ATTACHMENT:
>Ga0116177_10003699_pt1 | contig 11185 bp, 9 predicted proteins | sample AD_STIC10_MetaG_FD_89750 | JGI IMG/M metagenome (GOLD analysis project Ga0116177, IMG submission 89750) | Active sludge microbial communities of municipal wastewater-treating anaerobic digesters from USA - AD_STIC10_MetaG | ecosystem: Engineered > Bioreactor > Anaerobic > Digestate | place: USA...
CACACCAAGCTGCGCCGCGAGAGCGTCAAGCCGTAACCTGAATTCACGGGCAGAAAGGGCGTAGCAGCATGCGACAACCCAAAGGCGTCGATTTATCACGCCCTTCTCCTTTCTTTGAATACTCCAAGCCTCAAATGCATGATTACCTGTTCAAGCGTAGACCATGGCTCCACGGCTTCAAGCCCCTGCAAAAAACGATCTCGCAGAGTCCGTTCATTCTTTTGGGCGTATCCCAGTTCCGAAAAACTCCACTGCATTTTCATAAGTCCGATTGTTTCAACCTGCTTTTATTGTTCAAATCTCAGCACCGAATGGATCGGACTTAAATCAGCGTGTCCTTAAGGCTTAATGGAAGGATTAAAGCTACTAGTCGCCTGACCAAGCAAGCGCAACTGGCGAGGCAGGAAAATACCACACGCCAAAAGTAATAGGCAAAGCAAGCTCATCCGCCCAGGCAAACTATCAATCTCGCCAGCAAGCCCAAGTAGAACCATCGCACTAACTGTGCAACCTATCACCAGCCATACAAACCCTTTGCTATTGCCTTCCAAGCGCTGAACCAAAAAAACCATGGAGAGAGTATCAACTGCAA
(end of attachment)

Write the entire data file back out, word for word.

>Ga0116177_10003699_pt1 | contig 11185 bp, 9 predicted proteins | sample AD_STIC10_MetaG_FD_89750 | JGI IMG/M metagenome (GOLD analysis project Ga0116177, IMG submission 89750) | Active sludge microbial communities of municipal wastewater-treating anaerobic digesters from USA - AD_STIC10_MetaG | ecosystem: Engineered > Bioreactor > Anaerobic > Digestate | place: USA...
CACACCAAGCTGCGCCGCGAGAGCGTCAAGCCGTAACCTGAATTCACGGGCAGAAAGGGCGTAGCAGCATGCGACAACCCAAAGGCGTCGATTTATCACGCCCTTCTCCTTTCTTTGAATACTCCAAGCCTCAAATGCATGATTACCTGTTCAAGCGTAGACCATGGCTCCACGGCTTCAAGCCCCTGCAAAAAACGATCTCGCAGAGTCCGTTCATTCTTTTGGGCGTATCCCAGTTCCGAAAAACTCCACTGCATTTTCATAAGTCCGATTGTTTCAACCTGCTTTTATTGTTCAAATCTCAGCACCGAATGGATCGGACTTAAATCAGCGTGTCCTTAAGGCTTAATGGAAGGATTAAAGCTACTAGTCGCCTGACCAAGCAAGCGCAACTGGCGAGGCAGGAAAATACCACACGCCAAAAGTAATAGGCAAAGCAAGCTCATCCGCCCAGGCAAACTATCAATCTCGCCAGCAAGCCCAAGTAGAACCATCGCACTAACTGTGCAACCTATCACCAGCCATACAAACCCTTTGCTATTGCCTTCCAAGCGCTGAACCAAAAAAACCATGGAGAGAGTATCAACTGCAA